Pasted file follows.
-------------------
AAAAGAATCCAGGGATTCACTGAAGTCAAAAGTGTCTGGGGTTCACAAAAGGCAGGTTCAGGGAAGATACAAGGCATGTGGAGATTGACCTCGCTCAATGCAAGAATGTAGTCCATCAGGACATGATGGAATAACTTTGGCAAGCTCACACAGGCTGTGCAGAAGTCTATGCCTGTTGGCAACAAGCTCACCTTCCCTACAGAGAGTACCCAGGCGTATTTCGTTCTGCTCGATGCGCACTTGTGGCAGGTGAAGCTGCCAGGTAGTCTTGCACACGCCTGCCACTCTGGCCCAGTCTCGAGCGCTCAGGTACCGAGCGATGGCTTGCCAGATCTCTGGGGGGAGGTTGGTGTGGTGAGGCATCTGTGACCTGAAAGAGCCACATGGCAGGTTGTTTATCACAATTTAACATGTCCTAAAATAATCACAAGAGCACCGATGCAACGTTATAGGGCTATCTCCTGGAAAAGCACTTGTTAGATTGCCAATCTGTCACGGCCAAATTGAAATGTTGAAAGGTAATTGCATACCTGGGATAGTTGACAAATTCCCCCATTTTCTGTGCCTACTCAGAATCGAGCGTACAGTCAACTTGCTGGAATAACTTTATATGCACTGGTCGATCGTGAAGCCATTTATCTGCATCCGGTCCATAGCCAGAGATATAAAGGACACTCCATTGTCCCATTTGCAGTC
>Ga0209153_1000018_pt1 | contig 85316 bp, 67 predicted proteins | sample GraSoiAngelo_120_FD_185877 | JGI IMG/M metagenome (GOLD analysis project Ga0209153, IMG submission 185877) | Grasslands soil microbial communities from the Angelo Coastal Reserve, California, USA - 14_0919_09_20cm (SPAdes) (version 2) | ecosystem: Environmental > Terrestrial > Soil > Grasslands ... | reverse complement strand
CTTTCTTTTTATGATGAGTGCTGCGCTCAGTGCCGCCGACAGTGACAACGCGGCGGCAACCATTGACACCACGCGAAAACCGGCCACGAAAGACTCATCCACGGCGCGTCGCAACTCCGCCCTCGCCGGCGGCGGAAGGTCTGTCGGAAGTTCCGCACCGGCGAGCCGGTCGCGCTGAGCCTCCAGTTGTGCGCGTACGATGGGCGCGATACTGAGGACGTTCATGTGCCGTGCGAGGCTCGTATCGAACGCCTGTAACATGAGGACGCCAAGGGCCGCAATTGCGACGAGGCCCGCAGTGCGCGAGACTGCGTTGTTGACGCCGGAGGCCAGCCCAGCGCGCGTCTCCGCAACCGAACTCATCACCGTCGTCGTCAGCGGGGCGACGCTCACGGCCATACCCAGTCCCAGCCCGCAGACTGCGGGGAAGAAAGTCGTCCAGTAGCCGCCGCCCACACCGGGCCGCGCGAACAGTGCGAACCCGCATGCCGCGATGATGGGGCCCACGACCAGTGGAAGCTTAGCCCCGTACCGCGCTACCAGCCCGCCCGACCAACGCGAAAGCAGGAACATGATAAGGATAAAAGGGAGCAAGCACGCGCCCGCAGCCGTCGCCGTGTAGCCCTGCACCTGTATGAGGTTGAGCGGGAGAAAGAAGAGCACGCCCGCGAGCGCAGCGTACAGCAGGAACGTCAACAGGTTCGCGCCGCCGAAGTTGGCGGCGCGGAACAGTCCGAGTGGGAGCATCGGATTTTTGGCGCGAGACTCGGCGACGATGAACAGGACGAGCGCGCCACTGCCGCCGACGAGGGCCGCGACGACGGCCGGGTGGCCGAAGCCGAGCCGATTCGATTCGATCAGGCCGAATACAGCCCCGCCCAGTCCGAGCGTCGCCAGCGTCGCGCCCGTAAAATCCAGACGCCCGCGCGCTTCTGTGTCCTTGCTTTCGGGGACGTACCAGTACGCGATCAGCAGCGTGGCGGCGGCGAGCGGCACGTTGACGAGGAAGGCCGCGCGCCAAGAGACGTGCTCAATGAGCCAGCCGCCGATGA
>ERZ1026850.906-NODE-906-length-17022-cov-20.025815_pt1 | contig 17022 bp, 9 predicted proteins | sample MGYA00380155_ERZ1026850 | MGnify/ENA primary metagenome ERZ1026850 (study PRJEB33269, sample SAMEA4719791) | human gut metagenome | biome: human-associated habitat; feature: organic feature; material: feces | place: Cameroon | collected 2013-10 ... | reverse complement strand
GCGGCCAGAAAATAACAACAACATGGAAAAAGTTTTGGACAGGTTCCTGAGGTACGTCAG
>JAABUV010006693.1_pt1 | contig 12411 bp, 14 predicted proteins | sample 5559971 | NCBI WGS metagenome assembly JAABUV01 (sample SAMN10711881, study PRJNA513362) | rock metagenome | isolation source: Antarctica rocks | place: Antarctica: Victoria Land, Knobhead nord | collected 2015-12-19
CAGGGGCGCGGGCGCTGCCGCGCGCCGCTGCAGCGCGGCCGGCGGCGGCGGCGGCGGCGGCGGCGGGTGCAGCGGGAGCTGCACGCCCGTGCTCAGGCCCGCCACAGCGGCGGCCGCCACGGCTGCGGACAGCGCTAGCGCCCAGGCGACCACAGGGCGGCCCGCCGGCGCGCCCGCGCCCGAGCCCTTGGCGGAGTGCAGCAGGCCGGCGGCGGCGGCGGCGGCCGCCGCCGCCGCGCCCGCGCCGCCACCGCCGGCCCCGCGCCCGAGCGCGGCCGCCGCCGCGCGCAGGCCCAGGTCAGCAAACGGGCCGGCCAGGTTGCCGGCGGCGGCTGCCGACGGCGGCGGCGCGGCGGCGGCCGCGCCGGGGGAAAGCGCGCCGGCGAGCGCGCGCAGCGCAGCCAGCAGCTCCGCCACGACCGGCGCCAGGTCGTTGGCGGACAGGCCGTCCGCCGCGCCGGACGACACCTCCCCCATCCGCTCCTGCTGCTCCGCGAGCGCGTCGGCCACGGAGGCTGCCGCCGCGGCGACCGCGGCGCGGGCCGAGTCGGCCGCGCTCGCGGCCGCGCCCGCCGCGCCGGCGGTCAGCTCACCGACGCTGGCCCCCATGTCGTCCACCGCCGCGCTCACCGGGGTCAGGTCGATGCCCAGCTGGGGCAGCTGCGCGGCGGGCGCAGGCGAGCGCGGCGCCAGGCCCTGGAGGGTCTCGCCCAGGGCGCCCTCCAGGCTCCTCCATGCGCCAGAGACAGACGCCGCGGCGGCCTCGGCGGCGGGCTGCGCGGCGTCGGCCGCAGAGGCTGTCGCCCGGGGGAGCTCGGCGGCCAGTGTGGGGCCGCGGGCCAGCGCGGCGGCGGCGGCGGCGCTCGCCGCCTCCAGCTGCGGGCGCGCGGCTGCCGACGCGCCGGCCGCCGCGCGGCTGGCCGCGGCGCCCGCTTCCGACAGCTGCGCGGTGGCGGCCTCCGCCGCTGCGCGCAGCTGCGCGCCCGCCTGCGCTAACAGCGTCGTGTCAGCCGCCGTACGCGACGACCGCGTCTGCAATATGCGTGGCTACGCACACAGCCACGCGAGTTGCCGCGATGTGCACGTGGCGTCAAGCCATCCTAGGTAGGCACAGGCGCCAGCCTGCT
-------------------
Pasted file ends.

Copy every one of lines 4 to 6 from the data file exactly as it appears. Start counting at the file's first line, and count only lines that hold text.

>ERZ1026850.906-NODE-906-length-17022-cov-20.025815_pt1 | contig 17022 bp, 9 predicted proteins | sample MGYA00380155_ERZ1026850 | MGnify/ENA primary metagenome ERZ1026850 (study PRJEB33269, sample SAMEA4719791) | human gut metagenome | biome: human-associated habitat; feature: organic feature; material: feces | place: Cameroon | collected 2013-10 ... | reverse complement strand
GCGGCCAGAAAATAACAACAACATGGAAAAAGTTTTGGACAGGTTCCTGAGGTACGTCAG
>JAABUV010006693.1_pt1 | contig 12411 bp, 14 predicted proteins | sample 5559971 | NCBI WGS metagenome assembly JAABUV01 (sample SAMN10711881, study PRJNA513362) | rock metagenome | isolation source: Antarctica rocks | place: Antarctica: Victoria Land, Knobhead nord | collected 2015-12-19